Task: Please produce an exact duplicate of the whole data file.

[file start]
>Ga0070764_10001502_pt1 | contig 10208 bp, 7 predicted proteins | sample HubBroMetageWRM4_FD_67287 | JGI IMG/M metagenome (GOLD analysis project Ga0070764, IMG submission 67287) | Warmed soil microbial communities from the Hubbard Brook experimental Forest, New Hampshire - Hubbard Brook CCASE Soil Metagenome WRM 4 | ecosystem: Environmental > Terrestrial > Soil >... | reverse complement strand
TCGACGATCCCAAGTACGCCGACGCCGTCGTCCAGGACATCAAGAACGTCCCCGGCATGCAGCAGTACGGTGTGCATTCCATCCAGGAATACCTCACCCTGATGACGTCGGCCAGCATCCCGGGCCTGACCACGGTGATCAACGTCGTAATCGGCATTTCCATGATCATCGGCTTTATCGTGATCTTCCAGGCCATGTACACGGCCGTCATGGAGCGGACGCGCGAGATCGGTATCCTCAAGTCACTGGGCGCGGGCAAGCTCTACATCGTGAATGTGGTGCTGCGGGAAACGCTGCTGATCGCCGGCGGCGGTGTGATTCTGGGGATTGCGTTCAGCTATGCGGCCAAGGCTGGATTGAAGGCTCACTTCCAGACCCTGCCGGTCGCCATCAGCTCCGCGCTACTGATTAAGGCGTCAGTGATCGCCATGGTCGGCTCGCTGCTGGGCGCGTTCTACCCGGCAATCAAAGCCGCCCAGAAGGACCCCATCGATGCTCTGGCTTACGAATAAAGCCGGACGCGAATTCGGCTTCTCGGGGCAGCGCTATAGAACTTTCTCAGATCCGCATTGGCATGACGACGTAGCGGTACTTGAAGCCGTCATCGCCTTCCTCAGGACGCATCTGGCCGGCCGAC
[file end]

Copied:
>Ga0070764_10001502_pt1 | contig 10208 bp, 7 predicted proteins | sample HubBroMetageWRM4_FD_67287 | JGI IMG/M metagenome (GOLD analysis project Ga0070764, IMG submission 67287) | Warmed soil microbial communities from the Hubbard Brook experimental Forest, New Hampshire - Hubbard Brook CCASE Soil Metagenome WRM 4 | ecosystem: Environmental > Terrestrial > Soil >... | reverse complement strand
TCGACGATCCCAAGTACGCCGACGCCGTCGTCCAGGACATCAAGAACGTCCCCGGCATGCAGCAGTACGGTGTGCATTCCATCCAGGAATACCTCACCCTGATGACGTCGGCCAGCATCCCGGGCCTGACCACGGTGATCAACGTCGTAATCGGCATTTCCATGATCATCGGCTTTATCGTGATCTTCCAGGCCATGTACACGGCCGTCATGGAGCGGACGCGCGAGATCGGTATCCTCAAGTCACTGGGCGCGGGCAAGCTCTACATCGTGAATGTGGTGCTGCGGGAAACGCTGCTGATCGCCGGCGGCGGTGTGATTCTGGGGATTGCGTTCAGCTATGCGGCCAAGGCTGGATTGAAGGCTCACTTCCAGACCCTGCCGGTCGCCATCAGCTCCGCGCTACTGATTAAGGCGTCAGTGATCGCCATGGTCGGCTCGCTGCTGGGCGCGTTCTACCCGGCAATCAAAGCCGCCCAGAAGGACCCCATCGATGCTCTGGCTTACGAATAAAGCCGGACGCGAATTCGGCTTCTCGGGGCAGCGCTATAGAACTTTCTCAGATCCGCATTGGCATGACGACGTAGCGGTACTTGAAGCCGTCATCGCCTTCCTCAGGACGCATCTGGCCGGCCGAC